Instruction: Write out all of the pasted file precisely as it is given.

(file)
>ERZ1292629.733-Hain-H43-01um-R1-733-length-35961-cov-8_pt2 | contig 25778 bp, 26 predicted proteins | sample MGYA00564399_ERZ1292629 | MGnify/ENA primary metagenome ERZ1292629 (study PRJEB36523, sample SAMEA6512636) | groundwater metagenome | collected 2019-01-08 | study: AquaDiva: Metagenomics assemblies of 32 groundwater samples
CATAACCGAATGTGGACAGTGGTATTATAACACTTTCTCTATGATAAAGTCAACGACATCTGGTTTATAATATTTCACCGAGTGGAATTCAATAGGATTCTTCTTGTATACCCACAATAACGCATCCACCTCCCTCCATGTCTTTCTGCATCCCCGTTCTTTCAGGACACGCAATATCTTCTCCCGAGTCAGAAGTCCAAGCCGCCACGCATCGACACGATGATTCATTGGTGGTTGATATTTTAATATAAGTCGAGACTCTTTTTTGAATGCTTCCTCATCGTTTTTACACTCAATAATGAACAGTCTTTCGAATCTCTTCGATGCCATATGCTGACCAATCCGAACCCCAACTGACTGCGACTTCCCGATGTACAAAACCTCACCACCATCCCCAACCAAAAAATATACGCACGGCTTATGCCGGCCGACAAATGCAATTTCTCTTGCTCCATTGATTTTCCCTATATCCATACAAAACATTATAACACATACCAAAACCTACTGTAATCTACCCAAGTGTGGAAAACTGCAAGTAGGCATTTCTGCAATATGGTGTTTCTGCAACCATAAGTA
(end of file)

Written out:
>ERZ1292629.733-Hain-H43-01um-R1-733-length-35961-cov-8_pt2 | contig 25778 bp, 26 predicted proteins | sample MGYA00564399_ERZ1292629 | MGnify/ENA primary metagenome ERZ1292629 (study PRJEB36523, sample SAMEA6512636) | groundwater metagenome | collected 2019-01-08 | study: AquaDiva: Metagenomics assemblies of 32 groundwater samples
CATAACCGAATGTGGACAGTGGTATTATAACACTTTCTCTATGATAAAGTCAACGACATCTGGTTTATAATATTTCACCGAGTGGAATTCAATAGGATTCTTCTTGTATACCCACAATAACGCATCCACCTCCCTCCATGTCTTTCTGCATCCCCGTTCTTTCAGGACACGCAATATCTTCTCCCGAGTCAGAAGTCCAAGCCGCCACGCATCGACACGATGATTCATTGGTGGTTGATATTTTAATATAAGTCGAGACTCTTTTTTGAATGCTTCCTCATCGTTTTTACACTCAATAATGAACAGTCTTTCGAATCTCTTCGATGCCATATGCTGACCAATCCGAACCCCAACTGACTGCGACTTCCCGATGTACAAAACCTCACCACCATCCCCAACCAAAAAATATACGCACGGCTTATGCCGGCCGACAAATGCAATTTCTCTTGCTCCATTGATTTTCCCTATATCCATACAAAACATTATAACACATACCAAAACCTACTGTAATCTACCCAAGTGTGGAAAACTGCAAGTAGGCATTTCTGCAATATGGTGTTTCTGCAACCATAAGTA